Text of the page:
Martin Ford is the founder of a Silicon Valley software firm and the author of Rise of the Robots: Technology and the Threat of a Jobless Future. Geoff Colvin is senior editor at large at Fortune magazine and author of Humans Are Underrated: What High Achievers Know That Brilliant Machines Never Will.
Martin Ford: To understand why today’s information technology could have a much more dramatic impact on employment than anything we’ve seen before, it’s best to begin by considering the nature of work performed by most of our population. The reality is that a very large fraction of our workforce is engaged in activities that are on some level routine, repetitive and predictable. This is not to say that most people have jobs that are rote-repetitive, but rather that most workers face the same types of challenge again and again and that most of their actions and decisions can be predicted, based on what they have done in the past.
Recent advances in robotics, artificial intelligence – and, especially, machine learning – suggest that much of this predictable work will be susceptible to automation over the next decade or two. No one is arguing that all jobs will be automated or that individuals with exceptional talent or high levels of creativity will be threatened in the near future. However, for average workers engaged in more routine, predictable occupations, the impact could be quite dramatic.
While there will doubtless be many calls for improving education and retraining opportunities, it is, I think, unrealistic to expect that the bulk of our workforce can somehow be trained to take on roles that are beyond the reach of technology. While progress will certainly create new opportunities for those with the proper capability and training, it seems very unlikely that there will be enough of these new positions to absorb all the workers displaced from more predictable work, even if most workers are able to re-educate themselves successfully.
Geoff Colvin: Martin, I’m with you completely on the awesome abilities of advancing technology and I agree that most people have no conception of what tomorrow’s technology will be able to do. It indeed seems possible that, for the first time since the dawn of the Industrial Revolution, technology will eliminate jobs faster than it creates new ones.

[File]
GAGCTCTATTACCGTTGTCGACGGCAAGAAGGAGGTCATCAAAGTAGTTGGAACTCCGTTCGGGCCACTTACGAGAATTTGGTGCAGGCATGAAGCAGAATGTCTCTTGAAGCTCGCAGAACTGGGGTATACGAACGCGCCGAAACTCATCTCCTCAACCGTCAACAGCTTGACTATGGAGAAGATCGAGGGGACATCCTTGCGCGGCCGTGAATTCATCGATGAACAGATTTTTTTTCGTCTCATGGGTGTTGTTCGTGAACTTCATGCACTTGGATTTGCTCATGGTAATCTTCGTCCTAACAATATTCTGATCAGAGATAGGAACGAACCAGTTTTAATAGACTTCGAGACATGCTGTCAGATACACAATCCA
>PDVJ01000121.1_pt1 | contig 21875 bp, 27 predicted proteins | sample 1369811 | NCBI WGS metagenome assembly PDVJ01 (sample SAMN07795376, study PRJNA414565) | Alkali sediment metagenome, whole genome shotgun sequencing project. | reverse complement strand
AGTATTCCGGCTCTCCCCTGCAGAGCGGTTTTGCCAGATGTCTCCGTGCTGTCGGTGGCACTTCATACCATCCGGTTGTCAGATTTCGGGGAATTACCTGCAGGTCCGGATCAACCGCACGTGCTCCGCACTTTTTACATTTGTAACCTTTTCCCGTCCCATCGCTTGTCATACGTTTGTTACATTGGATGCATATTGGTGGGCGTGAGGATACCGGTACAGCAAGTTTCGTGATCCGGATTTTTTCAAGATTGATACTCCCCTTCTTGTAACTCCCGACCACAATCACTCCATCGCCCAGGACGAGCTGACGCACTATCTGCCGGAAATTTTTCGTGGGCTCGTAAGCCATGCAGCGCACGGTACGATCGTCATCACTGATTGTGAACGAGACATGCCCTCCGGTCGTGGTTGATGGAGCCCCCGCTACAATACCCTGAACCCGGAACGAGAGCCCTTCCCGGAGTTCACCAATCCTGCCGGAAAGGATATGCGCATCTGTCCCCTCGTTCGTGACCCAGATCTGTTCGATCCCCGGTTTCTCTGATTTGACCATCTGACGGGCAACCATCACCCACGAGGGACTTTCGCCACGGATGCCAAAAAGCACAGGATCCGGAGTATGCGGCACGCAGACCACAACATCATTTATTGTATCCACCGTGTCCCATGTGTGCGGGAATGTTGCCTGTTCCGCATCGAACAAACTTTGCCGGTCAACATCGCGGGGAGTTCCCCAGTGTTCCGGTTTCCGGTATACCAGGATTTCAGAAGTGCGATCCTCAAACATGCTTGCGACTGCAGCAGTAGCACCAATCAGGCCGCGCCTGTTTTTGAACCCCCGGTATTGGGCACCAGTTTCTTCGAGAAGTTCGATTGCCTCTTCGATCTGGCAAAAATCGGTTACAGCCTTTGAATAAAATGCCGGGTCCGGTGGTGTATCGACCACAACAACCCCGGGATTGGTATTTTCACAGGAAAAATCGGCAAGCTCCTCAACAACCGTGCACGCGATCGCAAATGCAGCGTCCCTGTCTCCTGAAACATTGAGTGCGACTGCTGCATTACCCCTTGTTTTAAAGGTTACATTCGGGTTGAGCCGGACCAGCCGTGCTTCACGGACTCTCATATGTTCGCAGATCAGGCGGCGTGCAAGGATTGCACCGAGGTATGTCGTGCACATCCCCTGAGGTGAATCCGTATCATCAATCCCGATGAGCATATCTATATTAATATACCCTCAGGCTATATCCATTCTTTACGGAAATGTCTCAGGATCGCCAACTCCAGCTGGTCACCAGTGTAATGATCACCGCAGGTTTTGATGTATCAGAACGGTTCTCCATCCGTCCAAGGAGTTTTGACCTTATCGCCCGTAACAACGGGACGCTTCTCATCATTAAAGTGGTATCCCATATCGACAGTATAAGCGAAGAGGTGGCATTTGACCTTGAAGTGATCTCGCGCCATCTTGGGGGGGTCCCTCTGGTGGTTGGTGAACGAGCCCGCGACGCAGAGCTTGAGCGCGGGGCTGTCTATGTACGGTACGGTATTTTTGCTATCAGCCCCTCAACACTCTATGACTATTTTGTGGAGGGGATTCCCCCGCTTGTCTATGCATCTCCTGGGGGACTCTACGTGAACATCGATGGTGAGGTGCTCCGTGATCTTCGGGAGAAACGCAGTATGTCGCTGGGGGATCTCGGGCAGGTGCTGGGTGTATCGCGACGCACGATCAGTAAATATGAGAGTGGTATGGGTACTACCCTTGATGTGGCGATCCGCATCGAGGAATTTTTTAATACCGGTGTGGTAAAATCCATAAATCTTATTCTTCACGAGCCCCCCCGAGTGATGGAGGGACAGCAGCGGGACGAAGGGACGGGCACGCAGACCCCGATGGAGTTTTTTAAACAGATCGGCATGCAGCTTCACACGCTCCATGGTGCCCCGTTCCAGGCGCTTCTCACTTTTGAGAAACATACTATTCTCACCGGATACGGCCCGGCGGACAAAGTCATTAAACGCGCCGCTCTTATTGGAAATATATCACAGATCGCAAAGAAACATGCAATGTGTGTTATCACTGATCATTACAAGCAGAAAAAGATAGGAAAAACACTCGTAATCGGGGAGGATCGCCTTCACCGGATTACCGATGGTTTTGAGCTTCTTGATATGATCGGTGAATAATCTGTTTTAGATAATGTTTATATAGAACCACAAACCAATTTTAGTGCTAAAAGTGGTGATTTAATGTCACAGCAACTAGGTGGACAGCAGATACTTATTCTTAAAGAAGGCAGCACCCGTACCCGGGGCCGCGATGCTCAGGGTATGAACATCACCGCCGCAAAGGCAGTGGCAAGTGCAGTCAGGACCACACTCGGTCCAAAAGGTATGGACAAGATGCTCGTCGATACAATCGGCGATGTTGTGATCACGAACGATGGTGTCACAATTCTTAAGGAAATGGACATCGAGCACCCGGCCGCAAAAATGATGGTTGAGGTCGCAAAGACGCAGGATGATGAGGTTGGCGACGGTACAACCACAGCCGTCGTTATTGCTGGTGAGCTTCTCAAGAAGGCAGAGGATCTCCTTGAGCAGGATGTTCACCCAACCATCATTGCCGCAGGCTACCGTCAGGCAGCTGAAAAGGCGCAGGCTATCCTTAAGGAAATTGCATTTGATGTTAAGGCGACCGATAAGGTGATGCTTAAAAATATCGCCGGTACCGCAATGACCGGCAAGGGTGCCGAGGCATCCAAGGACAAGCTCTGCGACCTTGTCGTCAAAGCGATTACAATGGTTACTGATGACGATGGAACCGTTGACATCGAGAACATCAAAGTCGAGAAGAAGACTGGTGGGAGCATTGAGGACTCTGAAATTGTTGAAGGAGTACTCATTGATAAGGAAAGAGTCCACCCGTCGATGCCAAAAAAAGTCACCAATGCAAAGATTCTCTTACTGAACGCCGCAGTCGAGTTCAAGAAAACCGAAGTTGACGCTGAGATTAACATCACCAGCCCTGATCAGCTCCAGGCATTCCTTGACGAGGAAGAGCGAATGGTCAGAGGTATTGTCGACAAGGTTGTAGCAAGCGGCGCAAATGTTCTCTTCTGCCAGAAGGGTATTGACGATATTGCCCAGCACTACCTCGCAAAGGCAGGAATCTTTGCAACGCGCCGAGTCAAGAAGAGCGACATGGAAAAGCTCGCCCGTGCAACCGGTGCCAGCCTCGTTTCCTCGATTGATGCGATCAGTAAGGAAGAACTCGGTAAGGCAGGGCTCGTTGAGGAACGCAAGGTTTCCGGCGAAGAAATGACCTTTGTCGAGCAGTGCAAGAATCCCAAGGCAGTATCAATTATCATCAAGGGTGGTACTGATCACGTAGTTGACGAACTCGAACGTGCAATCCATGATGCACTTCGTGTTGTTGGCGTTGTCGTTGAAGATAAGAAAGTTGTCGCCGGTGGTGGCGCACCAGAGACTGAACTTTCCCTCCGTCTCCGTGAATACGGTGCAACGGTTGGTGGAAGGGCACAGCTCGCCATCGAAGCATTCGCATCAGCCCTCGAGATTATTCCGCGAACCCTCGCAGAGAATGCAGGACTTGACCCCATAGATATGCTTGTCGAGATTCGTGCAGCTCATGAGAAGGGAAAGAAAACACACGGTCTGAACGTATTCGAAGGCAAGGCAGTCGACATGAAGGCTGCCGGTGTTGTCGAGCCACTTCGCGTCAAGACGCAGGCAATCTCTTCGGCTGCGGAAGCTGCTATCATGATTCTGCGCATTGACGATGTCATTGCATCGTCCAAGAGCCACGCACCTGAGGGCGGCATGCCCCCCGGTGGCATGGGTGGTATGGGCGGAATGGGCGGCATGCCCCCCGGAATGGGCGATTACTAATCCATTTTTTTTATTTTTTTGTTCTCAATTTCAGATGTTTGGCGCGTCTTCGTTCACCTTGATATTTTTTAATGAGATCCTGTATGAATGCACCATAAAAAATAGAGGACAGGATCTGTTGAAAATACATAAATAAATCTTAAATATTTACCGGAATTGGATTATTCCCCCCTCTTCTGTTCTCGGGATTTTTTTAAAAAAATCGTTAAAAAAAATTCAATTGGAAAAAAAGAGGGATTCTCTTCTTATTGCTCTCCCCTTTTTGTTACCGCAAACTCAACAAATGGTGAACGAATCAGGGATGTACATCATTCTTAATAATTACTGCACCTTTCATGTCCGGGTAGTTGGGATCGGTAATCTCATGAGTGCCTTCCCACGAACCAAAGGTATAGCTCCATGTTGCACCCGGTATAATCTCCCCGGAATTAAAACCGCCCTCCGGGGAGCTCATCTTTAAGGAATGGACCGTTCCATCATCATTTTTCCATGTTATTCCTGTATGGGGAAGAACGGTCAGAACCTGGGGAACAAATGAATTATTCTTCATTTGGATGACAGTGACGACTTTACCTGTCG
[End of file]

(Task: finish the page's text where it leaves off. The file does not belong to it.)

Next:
But I’m not quite ready to bet on it. Two factors in particular demand consideration. One is that while it’s easy to identify the jobs that advancing technology will eliminate next, it has been practically impossible to imagine the new jobs that technology will create. So we overweight the reality of the disappearing jobs and underweight the reality of the new ones. Even after the worldwide web first made the internet accessible to everyone, no one predicted jobs for search engine optimisers, mobile app developers, social media managers and countless other jobs of today. We can be confident this pattern will continue. Of course, that doesn’t mean the new jobs will be numerous enough to counterbalance the disappearing ones, but it gives us reason to be humble in our predictions.
The other factor is the way technology revalues skills. The overall number of jobs could hold up even in the face of advancing technology, but many of them may be very low-paying jobs for people who haven’t improved their skills. It’s also possible – my view – that skills of deep human interaction will become far more valuable and many people will be able to prosper by bringing those skills into the evolving economy. That would be a much more hopeful future.
MF: Geoff is certainly correct that technology creates new types of jobs and also constantly changes the mix of skills required to perform those jobs. The question is whether progress will create enough new positions to absorb the victims of automation – and whether these new jobs will be accessible to people with average capability.
Despite all the hype about entirely new types of work that would have been unimaginable to previous generations, the reality is that the vast majority of our workforce is employed in traditional occupations. The most common occupations in the US are salesperson, cashier, food and beverage server, office clerk and driver. Indeed, one recent analysis found that about 90% of the US workforce is employed in occupations that existed 100 years ago. The website designers, social media marketers, mobile app developers and all the rest constitute a very small fraction of total employment and in many cases they require highly specialised, technical skills.
A great many of the traditional occupations that now employ millions of workers are going to be highly susceptible to automation over the next couple of decades. If those jobs begin to disappear and there are no new opportunities within the reach of those workers, the impact on both the fabric of society and the economy will be dramatic. Given the political challenges associated with developing a viable solution to such a disruption, I don’t think it’s too soon to begin a meaningful discussion about the risks we face and the types of policies we might employ in order to adapt our system to the new reality.